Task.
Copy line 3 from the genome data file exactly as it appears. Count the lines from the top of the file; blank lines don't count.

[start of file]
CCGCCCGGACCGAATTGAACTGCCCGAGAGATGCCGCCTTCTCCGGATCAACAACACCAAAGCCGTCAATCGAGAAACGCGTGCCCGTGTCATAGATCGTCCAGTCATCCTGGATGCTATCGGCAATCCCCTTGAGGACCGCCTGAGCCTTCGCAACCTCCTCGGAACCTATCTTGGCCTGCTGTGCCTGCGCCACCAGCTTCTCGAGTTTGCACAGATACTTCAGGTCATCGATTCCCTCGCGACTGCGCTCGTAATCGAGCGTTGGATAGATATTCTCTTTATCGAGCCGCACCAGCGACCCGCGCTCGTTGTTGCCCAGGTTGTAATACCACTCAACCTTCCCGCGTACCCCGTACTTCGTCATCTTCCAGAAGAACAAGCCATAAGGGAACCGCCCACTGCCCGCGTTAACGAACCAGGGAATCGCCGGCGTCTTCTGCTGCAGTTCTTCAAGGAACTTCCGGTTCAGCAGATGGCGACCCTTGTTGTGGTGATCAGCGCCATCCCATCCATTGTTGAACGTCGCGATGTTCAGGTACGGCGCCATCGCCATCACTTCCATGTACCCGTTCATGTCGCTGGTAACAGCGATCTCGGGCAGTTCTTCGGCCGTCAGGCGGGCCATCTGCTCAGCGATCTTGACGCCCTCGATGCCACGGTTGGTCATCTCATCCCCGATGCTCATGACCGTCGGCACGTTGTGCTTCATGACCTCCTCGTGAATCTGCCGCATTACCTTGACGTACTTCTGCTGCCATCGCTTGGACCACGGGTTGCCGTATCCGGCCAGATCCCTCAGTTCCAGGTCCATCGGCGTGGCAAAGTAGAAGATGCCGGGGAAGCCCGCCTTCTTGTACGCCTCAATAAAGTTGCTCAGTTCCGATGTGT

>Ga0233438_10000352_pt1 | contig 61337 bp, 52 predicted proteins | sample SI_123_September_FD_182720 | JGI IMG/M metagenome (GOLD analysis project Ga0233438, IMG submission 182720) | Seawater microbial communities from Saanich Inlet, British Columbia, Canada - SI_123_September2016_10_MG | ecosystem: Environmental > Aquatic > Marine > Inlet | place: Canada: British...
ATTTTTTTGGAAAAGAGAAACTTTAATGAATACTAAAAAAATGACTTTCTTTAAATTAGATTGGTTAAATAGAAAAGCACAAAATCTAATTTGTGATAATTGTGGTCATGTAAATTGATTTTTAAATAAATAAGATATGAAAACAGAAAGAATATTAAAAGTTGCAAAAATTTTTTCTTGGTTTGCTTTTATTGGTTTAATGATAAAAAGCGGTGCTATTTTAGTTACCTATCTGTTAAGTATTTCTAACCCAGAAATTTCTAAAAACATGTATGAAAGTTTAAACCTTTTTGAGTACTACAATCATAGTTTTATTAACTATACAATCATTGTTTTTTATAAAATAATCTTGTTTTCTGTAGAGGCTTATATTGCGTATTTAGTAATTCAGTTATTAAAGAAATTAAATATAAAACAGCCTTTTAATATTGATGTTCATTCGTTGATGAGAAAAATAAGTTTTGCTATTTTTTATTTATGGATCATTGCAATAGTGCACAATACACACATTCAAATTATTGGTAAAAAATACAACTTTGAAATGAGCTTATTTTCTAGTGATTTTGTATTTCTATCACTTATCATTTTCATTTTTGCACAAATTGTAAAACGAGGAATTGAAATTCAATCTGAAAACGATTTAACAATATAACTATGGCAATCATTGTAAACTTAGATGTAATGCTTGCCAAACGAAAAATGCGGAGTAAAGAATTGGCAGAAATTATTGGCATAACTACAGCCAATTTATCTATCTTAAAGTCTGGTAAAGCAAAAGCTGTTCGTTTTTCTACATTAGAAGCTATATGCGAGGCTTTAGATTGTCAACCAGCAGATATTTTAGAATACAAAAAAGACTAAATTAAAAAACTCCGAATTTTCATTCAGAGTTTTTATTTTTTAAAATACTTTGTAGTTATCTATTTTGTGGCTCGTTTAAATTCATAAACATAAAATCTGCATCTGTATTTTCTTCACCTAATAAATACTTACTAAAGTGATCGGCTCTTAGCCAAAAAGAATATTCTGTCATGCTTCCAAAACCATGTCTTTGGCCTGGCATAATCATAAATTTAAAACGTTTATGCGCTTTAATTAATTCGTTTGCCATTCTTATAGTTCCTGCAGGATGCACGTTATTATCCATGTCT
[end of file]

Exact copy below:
ATTTTTTTGGAAAAGAGAAACTTTAATGAATACTAAAAAAATGACTTTCTTTAAATTAGATTGGTTAAATAGAAAAGCACAAAATCTAATTTGTGATAATTGTGGTCATGTAAATTGATTTTTAAATAAATAAGATATGAAAACAGAAAGAATATTAAAAGTTGCAAAAATTTTTTCTTGGTTTGCTTTTATTGGTTTAATGATAAAAAGCGGTGCTATTTTAGTTACCTATCTGTTAAGTATTTCTAACCCAGAAATTTCTAAAAACATGTATGAAAGTTTAAACCTTTTTGAGTACTACAATCATAGTTTTATTAACTATACAATCATTGTTTTTTATAAAATAATCTTGTTTTCTGTAGAGGCTTATATTGCGTATTTAGTAATTCAGTTATTAAAGAAATTAAATATAAAACAGCCTTTTAATATTGATGTTCATTCGTTGATGAGAAAAATAAGTTTTGCTATTTTTTATTTATGGATCATTGCAATAGTGCACAATACACACATTCAAATTATTGGTAAAAAATACAACTTTGAAATGAGCTTATTTTCTAGTGATTTTGTATTTCTATCACTTATCATTTTCATTTTTGCACAAATTGTAAAACGAGGAATTGAAATTCAATCTGAAAACGATTTAACAATATAACTATGGCAATCATTGTAAACTTAGATGTAATGCTTGCCAAACGAAAAATGCGGAGTAAAGAATTGGCAGAAATTATTGGCATAACTACAGCCAATTTATCTATCTTAAAGTCTGGTAAAGCAAAAGCTGTTCGTTTTTCTACATTAGAAGCTATATGCGAGGCTTTAGATTGTCAACCAGCAGATATTTTAGAATACAAAAAAGACTAAATTAAAAAACTCCGAATTTTCATTCAGAGTTTTTATTTTTTAAAATACTTTGTAGTTATCTATTTTGTGGCTCGTTTAAATTCATAAACATAAAATCTGCATCTGTATTTTCTTCACCTAATAAATACTTACTAAAGTGATCGGCTCTTAGCCAAAAAGAATATTCTGTCATGCTTCCAAAACCATGTCTTTGGCCTGGCATAATCATAAATTTAAAACGTTTATGCGCTTTAATTAATTCGTTTGCCATTCTTATAGTTCCTGCAGGATGCACGTTATTATCCATGTCT